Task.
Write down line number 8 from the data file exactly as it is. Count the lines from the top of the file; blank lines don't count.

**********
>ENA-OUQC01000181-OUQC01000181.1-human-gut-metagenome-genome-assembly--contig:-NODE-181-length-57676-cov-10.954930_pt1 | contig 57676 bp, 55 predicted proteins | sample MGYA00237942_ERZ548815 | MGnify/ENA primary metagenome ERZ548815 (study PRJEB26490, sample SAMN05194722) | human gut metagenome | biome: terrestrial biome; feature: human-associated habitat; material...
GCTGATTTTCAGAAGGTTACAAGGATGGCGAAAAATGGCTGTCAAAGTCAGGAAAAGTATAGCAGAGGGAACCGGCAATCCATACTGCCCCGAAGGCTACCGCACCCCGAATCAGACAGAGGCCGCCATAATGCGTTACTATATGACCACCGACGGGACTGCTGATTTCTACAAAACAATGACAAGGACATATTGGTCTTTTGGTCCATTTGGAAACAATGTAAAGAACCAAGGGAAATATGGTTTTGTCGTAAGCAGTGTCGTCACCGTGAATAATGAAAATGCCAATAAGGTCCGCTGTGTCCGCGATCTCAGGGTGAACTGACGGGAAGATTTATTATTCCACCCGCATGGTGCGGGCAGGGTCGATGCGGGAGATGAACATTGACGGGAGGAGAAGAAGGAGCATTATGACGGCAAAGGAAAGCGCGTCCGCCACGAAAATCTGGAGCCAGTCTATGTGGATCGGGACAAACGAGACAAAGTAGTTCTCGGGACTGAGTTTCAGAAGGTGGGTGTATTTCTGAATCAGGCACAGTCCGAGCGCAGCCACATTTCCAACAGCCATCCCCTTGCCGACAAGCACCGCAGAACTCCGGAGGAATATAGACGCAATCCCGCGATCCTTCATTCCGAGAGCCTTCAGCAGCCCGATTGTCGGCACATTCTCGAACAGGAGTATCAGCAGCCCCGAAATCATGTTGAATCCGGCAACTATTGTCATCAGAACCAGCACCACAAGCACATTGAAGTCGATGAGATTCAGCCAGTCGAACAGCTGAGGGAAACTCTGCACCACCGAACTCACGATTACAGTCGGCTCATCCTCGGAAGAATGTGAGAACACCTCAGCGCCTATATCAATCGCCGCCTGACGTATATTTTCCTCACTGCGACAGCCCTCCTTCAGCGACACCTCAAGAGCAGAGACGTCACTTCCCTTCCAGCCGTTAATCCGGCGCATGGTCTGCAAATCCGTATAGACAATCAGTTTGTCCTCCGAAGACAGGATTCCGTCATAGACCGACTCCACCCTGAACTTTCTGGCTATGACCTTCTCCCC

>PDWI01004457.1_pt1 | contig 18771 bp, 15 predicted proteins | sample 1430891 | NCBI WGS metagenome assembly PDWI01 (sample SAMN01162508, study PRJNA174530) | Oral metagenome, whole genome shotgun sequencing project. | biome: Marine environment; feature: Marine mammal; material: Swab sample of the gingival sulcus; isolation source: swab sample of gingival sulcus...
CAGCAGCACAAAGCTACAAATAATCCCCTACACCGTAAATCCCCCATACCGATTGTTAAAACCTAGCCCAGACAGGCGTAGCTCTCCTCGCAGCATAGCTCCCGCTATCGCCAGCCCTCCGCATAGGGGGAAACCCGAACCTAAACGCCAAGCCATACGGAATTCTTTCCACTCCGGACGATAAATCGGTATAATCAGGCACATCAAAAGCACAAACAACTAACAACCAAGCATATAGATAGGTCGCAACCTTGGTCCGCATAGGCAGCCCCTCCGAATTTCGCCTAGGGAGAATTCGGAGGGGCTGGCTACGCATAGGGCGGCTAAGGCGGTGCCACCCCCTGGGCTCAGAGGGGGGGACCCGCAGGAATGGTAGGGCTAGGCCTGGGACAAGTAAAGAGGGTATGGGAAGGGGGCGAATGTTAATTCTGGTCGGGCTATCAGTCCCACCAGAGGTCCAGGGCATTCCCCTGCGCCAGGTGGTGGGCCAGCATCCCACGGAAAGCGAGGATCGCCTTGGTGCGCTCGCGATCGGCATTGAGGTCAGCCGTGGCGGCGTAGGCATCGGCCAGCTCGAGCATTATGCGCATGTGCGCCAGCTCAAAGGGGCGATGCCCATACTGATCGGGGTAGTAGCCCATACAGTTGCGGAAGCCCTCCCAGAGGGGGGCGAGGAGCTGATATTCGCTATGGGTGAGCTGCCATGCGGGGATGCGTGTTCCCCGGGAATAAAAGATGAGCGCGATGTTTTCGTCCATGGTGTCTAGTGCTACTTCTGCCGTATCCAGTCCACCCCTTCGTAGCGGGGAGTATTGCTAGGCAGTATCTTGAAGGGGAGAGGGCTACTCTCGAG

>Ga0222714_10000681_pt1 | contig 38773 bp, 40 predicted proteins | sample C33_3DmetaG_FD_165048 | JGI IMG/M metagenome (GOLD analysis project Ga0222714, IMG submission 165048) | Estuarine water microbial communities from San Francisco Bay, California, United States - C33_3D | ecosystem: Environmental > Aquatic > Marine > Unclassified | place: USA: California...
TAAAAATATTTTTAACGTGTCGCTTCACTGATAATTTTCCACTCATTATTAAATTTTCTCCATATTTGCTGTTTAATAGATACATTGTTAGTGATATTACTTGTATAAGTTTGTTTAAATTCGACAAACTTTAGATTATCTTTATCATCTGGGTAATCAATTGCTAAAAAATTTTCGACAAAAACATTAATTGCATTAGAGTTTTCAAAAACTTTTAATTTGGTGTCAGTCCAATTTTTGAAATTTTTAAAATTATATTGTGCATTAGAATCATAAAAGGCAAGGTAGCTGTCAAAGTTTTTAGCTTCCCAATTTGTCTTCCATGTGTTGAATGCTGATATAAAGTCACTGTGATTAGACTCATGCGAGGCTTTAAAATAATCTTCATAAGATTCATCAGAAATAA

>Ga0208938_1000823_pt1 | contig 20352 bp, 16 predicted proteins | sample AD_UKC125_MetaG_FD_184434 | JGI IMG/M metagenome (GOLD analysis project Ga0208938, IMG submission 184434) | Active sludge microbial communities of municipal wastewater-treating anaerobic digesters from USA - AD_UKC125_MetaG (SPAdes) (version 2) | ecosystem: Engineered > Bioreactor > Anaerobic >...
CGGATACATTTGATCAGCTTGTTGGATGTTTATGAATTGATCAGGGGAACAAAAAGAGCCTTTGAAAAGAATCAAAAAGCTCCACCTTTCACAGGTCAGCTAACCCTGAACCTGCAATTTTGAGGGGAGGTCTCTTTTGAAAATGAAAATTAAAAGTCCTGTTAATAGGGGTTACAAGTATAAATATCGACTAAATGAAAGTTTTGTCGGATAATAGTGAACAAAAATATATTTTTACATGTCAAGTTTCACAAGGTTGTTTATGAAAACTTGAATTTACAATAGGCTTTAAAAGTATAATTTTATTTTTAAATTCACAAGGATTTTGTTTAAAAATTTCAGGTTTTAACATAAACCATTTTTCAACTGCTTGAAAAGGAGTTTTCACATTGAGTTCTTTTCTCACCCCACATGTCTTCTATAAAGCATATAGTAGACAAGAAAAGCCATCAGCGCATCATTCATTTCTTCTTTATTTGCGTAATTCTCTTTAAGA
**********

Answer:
CGGATACATTTGATCAGCTTGTTGGATGTTTATGAATTGATCAGGGGAACAAAAAGAGCCTTTGAAAAGAATCAAAAAGCTCCACCTTTCACAGGTCAGCTAACCCTGAACCTGCAATTTTGAGGGGAGGTCTCTTTTGAAAATGAAAATTAAAAGTCCTGTTAATAGGGGTTACAAGTATAAATATCGACTAAATGAAAGTTTTGTCGGATAATAGTGAACAAAAATATATTTTTACATGTCAAGTTTCACAAGGTTGTTTATGAAAACTTGAATTTACAATAGGCTTTAAAAGTATAATTTTATTTTTAAATTCACAAGGATTTTGTTTAAAAATTTCAGGTTTTAACATAAACCATTTTTCAACTGCTTGAAAAGGAGTTTTCACATTGAGTTCTTTTCTCACCCCACATGTCTTCTATAAAGCATATAGTAGACAAGAAAAGCCATCAGCGCATCATTCATTTCTTCTTTATTTGCGTAATTCTCTTTAAGA